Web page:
It was a very laid-back day.  I went to the Catholic service this morning. It was in the small chapel. As I previously said, there are a lot of different religions represented here so they have the services stacked up each Sunday. There were about 30 guys in attendance. The service was led by a woman volunteer who does all the Catholic services at Butner.  The volunteers go to each of the facilities here in sequence.  The service followed the prayers and rites of the mass without the consecration of the Eucharist. It was very simple, nice and moving.

I try to get up around 6 am and walk for about an hour after breakfast, and today was no different. Breakfast was grits and a donut. Lunch is supposed to be an omelet and breakfast sausage.

I can see that I will be doing a lot of reading here.  I finished “The Civil War” by Bruce Catton last night and started a book about Madoff this morning. Madoff is at Butner as well but at the Medium, a higher security unit. I’m really surprised that he is not at the Low but it must have something to do with his lengthy sentence.  In addition, the Medium is a “drop-off” prison where they can provide him with better security.

My First Weekend Day in Prison

Saturday, August 20th, 2011 |

This is my first weekend day in prison, and I am beginning to feel that I am settling in.  Last night was very uneventful and I slept well. I got up this morning, had breakfast and walked for an hour. I read some and prepared for the 10 am count, which are unique to the weekend days only.

All morning they have been calling guys down to visitation, and I recall how much I miss Christine, Watson and all our friends. The reality of the situation has come full bore. I know all this is very hard on Christine, and it is really hitting me how tough both of us are going to have it.

Counts

Counts require you to be standing by your bed in your cell at certain times of the day or night.  The whole prison shuts down during counts. In fact, the whole BOP system takes its counts at the same time.  It is taken very seriously since this is the most likely time that the facility would notice an escape.   Counts are simply where two CO’s walk each unit and count each inmate.  “Out-counts” are where the CO’s count inmates that are not in the unit at the time of count (e.g. when the inmates are at work or in visitation).  The counts are reported up the BOP chain – institutional, regional and then national.  The counts are cleared when the facility has reconciled the number of inmates it is supposed to have under custody to those they just counted.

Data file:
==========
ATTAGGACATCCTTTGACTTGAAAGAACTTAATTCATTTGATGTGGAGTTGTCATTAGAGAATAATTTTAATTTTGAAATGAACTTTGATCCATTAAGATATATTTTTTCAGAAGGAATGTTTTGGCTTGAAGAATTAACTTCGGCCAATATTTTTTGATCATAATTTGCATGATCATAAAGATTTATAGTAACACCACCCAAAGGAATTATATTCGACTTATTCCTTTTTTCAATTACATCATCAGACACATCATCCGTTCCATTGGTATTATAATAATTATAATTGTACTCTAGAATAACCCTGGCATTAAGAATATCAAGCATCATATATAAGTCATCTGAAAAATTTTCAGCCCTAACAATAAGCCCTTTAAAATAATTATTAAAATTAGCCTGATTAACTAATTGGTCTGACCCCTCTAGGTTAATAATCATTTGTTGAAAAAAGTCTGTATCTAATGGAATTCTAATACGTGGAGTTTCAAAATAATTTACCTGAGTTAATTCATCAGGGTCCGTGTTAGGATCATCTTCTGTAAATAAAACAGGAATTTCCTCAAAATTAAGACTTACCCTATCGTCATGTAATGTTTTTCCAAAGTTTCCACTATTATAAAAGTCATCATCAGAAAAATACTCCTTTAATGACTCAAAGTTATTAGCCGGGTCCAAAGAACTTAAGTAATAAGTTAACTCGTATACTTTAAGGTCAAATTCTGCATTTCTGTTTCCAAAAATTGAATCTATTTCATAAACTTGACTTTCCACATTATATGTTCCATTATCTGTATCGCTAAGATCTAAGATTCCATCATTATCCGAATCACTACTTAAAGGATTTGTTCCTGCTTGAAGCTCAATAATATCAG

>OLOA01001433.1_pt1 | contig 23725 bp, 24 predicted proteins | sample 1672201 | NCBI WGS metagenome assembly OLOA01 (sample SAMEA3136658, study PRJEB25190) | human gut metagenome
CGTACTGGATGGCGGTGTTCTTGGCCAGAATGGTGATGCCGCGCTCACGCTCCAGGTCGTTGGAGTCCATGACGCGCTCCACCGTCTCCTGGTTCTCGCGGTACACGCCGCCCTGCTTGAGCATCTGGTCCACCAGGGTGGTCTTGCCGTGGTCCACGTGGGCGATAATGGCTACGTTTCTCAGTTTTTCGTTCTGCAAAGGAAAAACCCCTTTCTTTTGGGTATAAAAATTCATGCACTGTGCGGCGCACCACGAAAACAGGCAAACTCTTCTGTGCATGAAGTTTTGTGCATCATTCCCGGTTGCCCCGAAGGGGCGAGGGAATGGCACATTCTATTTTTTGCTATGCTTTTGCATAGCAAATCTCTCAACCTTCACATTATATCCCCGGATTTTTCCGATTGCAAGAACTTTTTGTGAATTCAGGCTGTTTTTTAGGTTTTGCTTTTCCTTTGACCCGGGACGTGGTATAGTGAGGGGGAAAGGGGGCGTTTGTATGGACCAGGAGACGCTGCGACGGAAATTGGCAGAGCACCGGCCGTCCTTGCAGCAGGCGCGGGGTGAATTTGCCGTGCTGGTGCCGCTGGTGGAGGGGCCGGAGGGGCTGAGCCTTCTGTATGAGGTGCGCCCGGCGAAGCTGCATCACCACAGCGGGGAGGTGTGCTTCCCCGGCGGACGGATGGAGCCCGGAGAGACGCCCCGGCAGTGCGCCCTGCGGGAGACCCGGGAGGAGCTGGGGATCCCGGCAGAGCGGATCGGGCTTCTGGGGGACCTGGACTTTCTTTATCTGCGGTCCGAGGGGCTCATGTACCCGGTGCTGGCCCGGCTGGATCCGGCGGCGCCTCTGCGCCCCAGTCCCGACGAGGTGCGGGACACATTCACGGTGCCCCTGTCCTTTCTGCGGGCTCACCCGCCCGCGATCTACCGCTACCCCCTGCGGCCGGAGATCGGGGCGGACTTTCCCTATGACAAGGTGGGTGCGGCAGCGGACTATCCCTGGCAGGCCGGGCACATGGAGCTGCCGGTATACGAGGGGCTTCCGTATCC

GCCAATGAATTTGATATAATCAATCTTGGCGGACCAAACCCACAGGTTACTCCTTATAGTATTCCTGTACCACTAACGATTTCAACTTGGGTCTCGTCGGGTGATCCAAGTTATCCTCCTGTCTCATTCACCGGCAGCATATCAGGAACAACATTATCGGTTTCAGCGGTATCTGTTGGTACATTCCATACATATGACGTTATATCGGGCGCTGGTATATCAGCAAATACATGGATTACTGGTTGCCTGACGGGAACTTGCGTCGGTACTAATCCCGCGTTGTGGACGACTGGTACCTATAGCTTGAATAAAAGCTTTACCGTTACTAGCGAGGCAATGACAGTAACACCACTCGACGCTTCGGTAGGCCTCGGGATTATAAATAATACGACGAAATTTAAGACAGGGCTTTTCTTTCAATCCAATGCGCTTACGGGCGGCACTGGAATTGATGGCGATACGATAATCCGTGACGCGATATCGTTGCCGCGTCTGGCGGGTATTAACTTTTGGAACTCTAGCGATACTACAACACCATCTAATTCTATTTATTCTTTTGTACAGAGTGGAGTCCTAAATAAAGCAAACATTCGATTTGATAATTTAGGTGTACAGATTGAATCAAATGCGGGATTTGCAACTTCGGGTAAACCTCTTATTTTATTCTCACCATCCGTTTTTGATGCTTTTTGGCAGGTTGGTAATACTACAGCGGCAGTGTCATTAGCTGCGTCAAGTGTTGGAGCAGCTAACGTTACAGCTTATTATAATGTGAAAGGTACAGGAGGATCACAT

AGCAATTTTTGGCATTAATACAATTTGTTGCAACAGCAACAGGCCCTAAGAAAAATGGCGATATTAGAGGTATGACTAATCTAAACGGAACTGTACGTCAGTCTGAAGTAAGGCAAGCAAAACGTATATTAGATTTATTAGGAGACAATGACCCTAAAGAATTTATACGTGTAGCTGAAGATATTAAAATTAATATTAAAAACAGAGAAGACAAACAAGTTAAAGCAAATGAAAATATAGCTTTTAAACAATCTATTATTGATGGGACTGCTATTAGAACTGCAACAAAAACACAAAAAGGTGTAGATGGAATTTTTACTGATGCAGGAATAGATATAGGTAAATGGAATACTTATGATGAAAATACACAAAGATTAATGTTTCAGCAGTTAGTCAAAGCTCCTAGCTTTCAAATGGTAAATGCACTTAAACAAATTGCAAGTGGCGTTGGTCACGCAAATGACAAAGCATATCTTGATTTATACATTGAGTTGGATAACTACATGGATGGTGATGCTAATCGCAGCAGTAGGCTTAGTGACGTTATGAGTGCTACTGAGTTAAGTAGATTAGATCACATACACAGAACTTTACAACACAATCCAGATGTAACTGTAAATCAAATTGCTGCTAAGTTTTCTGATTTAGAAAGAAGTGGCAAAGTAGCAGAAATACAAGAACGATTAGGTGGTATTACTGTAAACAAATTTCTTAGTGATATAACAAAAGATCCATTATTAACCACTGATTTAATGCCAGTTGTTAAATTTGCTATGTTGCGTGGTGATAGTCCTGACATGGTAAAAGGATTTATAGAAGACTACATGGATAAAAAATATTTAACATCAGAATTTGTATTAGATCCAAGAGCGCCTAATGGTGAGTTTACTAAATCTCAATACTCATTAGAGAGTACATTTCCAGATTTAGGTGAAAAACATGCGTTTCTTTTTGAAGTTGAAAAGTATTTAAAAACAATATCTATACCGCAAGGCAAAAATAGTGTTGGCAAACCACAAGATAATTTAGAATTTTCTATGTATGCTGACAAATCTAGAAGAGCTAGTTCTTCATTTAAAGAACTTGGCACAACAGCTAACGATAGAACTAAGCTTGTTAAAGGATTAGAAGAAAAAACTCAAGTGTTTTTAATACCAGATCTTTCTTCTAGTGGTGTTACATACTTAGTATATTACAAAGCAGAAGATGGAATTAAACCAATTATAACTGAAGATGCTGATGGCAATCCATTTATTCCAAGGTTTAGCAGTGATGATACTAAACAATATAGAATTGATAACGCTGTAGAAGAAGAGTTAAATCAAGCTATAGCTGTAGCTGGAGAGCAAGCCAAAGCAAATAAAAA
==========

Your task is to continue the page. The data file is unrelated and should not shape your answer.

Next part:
After count today, they locked down the units because the chaplain’s office reported that someone stole a badge. How ridiculous! As if they are going to find a badge! They finally opened the doors for lunch, without shaking down any cells. It was one of the better meals – open faced turkey sandwich, mashed potatoes and an apple.

Chapel

I missed Catholic services today. Someone gave me the wrong time but there is another chance at 8:30 tomorrow morning. I’m not sure how one service differs from another. Their chapel is just an assembly room and a couple of other rooms. There’s nothing religious appearing at all.

The Wicca’s were having a ceremony when I was in talking to the chaplain. It really seems odd that people worshiping the devil practice in the same room as people who believe in a higher God.

What really upsets me still is that they won’t let me bring in a rosary. Christine can’t mail me one either. Even the terrorists get prayer beads in Guantanamo. The guy in the cell next to me works in the chaplains’ office so I am still pressing for a job there (but probably fat chance).

Library

I spent most of my time in the library this afternoon. The library is very small and consists of a couple of admin offices, a very small “legal” library, a room with manual typewriters (bring your own ribbon-yes more money for the commissary) and book stacks using those movable shelves that you move forward or back with a handle. There is very little in way of good books, not that they don’t have some good titles. They have the Patton biography, which I will start when I finish my Civil War book.

Included in the library building is the education department. It has several small classrooms, some of which have computers and/or small TV’s’s for viewing educational and religious DVDs. I really haven’t explored the educational opportunities besides the paralegal program.

Recreation Yard

Actual photo of Butner Low. Notice the fencing.

As I mentioned earlier, I walked for a full hour this morning but I also walked for 30 minuters after dinner. The big time for most guys to workout is after dinner. There are 2 baseball diamonds, 4 or 5 basketball courts, bocce ball, volleyball, horseshoes, an area for weight training and the indoor aerobics area. They also have pool tables. There is a track that is about 2/3 of a mile around the entire yard. I’m amazed about how much use it gets, both for walkers and joggers. A lot of these younger guys are in great shape and spend a lot of their time working out. I could use some help in this area!

These amenities are tempered with the imposing reality that you are in a secure prison. The “yard” is on the far end of the prison site and is surrounded by an electrified, barbed-razor wire double fence. It is very intimidating, and as much as you see prisons on TV, there is nothing like being on the inside of one.